> companies, get set up with and properly use them. I didn’t invent anything
> about them, I am no innovator in their use, but I have plenty of experience
> and a good understanding of their use in knife/sword shops.
> What are salt baths anyhow?
> They are not brine solutions, brine is a very fast quenchant achieved by
> mixing salt (around 9%) with water. Salt baths are a different beast from
> the normal bladesmiths heat treating entirely. When steel is heated for the
> quench several problems arise at the necessary temperatures. Common issues
> in forges or ovens are times required for thorough heating, scaling and
> oxidation, decarburization, uneven heating and over heating of thinner
> parts. Most of these issues are connected to the atmospheres. Air is an
> insulator so heating is slow. Air contains oxygen so oxidation and scaling
> will always be present, even if you eliminate the oxygen in the heating
> chamber there will be momentary exposure when the part is removed. Most of
> the same applies to decarburization, and forges are very prone to
> overheating tips and edges.
> Salt baths were industry's (and eventually some knifemakers) answer to many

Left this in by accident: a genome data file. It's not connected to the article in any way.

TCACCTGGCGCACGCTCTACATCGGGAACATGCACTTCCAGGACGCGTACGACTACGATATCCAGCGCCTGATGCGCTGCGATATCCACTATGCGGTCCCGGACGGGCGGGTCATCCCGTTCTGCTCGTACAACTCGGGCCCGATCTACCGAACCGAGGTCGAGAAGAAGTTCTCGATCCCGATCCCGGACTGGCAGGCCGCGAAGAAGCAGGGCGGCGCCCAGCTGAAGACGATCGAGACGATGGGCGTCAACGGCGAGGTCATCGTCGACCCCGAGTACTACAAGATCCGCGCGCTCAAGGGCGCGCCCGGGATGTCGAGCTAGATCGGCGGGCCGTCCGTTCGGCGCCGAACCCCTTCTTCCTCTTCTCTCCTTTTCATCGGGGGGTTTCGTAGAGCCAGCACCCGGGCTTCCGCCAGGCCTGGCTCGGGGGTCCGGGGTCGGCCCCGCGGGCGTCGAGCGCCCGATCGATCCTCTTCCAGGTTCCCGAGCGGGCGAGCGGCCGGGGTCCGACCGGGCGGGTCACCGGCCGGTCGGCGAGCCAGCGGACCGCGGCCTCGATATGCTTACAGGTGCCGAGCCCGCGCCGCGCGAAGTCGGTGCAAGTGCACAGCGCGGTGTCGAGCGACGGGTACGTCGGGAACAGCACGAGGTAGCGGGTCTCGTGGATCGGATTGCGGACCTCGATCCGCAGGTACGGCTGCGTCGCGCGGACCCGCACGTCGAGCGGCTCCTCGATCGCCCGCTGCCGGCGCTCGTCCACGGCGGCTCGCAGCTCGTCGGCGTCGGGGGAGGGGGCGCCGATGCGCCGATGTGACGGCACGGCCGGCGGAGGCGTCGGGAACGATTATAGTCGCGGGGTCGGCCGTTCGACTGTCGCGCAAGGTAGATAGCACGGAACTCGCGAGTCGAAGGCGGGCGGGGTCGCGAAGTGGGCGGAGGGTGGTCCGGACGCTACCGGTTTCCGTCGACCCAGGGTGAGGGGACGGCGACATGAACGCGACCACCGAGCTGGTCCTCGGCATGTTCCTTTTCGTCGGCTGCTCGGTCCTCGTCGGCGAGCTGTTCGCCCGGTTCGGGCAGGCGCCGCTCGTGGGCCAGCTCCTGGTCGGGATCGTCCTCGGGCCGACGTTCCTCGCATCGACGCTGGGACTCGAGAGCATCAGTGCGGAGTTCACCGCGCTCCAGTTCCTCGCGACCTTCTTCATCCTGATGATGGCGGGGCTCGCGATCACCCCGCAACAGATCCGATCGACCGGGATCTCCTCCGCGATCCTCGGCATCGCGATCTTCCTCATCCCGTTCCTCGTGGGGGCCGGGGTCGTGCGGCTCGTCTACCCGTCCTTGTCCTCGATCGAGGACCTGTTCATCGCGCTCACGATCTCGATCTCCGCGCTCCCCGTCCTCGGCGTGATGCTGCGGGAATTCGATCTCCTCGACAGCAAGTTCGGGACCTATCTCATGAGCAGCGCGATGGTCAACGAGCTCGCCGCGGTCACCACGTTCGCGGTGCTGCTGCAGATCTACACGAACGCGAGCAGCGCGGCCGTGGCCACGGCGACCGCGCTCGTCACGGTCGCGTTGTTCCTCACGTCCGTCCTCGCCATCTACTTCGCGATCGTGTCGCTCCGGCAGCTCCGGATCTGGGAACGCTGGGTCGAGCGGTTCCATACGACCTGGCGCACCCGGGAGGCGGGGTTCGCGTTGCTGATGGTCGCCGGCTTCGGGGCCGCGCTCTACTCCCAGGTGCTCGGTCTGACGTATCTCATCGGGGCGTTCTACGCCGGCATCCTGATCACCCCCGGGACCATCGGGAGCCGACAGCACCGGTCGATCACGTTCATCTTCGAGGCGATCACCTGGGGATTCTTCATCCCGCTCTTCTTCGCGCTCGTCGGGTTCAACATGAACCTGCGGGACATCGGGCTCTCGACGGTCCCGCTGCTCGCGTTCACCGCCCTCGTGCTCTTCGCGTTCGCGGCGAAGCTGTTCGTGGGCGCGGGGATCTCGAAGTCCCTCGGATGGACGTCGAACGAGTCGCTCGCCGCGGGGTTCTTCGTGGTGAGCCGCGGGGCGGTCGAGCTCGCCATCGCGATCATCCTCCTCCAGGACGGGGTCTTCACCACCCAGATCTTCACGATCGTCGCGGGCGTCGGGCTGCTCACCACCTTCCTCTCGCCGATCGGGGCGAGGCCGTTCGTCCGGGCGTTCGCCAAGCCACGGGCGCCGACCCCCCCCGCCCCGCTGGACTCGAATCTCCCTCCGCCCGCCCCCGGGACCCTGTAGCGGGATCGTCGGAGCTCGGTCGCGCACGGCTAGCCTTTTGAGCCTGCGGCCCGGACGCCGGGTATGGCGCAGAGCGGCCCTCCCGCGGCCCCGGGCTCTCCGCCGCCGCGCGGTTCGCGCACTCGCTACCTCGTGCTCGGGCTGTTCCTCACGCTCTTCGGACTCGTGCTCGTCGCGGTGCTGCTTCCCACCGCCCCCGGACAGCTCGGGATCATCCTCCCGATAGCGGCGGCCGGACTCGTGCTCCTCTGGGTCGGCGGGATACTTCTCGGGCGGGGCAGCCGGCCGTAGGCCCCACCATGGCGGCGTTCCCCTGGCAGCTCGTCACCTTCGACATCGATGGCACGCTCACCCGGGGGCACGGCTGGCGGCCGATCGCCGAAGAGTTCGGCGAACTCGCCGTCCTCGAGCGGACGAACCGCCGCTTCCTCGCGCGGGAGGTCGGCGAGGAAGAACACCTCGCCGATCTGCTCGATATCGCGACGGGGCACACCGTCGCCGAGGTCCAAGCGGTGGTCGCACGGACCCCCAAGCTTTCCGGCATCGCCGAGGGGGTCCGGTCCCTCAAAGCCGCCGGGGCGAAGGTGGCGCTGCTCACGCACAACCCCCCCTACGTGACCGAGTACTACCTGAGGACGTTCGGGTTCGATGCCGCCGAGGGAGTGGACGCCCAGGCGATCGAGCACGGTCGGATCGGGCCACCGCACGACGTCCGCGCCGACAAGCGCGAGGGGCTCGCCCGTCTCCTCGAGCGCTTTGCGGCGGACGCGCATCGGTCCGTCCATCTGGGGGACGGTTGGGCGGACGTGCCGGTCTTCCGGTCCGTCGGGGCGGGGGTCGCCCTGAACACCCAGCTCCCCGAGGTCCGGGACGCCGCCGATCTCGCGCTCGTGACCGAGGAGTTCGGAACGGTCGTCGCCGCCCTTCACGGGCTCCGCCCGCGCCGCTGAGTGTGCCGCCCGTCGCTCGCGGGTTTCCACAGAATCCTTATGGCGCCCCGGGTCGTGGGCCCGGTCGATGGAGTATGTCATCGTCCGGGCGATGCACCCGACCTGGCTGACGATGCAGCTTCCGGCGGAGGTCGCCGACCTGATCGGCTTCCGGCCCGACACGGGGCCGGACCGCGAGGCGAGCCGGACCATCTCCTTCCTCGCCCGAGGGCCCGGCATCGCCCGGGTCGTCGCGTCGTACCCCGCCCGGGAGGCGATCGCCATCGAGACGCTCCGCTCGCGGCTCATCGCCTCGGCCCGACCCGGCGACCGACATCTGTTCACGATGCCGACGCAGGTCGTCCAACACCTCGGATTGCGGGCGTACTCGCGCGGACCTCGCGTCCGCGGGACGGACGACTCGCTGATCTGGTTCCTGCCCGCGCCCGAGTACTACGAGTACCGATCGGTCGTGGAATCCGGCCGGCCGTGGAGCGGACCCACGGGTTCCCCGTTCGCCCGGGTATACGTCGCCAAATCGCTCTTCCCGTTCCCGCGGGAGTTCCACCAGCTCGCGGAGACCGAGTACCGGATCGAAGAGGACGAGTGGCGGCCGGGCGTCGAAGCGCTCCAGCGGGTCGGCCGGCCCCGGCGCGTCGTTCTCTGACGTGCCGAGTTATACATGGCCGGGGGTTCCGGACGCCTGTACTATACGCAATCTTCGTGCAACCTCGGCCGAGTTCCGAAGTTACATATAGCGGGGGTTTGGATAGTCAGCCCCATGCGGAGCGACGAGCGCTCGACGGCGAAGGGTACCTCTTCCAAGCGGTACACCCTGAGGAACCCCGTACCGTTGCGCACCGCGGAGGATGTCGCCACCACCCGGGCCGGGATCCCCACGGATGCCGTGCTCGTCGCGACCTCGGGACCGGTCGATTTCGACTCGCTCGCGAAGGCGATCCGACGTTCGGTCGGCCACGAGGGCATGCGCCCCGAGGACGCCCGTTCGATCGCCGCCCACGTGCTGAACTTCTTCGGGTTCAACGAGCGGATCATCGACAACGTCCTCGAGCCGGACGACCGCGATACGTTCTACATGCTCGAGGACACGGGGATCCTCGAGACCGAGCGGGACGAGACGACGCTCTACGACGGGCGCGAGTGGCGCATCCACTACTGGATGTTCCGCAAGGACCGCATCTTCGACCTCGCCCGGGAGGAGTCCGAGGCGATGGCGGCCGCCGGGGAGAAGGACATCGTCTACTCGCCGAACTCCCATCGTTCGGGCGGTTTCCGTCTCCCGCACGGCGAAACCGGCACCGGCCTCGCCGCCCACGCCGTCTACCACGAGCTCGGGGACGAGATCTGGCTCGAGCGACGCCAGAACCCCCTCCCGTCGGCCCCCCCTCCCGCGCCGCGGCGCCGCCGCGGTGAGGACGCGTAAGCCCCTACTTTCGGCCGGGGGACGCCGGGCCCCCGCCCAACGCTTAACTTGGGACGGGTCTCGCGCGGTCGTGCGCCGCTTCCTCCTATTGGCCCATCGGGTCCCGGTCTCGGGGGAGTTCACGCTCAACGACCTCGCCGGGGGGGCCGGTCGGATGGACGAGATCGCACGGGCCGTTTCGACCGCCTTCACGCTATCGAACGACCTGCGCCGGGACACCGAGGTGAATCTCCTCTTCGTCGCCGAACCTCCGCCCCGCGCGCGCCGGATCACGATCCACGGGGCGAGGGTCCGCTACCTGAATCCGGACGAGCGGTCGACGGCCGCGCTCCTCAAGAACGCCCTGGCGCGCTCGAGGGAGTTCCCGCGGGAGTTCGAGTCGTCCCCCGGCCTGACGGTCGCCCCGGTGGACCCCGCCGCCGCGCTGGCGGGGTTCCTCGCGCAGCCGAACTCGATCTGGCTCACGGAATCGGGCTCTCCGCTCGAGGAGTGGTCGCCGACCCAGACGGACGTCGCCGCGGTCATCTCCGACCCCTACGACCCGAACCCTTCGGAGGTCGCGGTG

> of these issues. A salt bath is a volume of superheated molten salts that
> replace the atmosphere and heating chamber of the traditional oven, kiln or
> forge. The high temperature salts that most knifemakers would use are
> primarily NaCl based and begin to melt at around 1275F and have a working
> range up to around 1600F, but can go higher with other elements added to the
> chemistry. Most knifemakers find a columnar, tube type design to be the most
> convenient so I will focus on that. Picture a tube filled with crystalline
> NaCl salts that is sticking out the top of an enclosed heating chamber
> (either electric kiln, or gas fired). Heat is applied until the salts melt
> and then the liquid can be adjusted to any temperature you like within their
> working range.
> The blade is then placed not into an evacuated or gaseous open space, but
> immersed into this superheated liquid. Because it is a liquid (a conductor)
> the first thing you will note is the speed with which the steel will come up
> to temperature, indeed the only thing I have seen heat quicker is induction.
> The next thing you will notice is how evenly the heating will be. Unlike
> radiant heat traveling through an insulative space where thin sections can
> overheat and thick areas still not reach temperature, the totally even and
> conductive nature of the salts will not allow this. The cycling overshoot
> and undershoot nature of electrical elements is overcome by the conductive
> and convective effects of the mass of salts.
> Then there is the total absence of oxygen or other atmospheres under the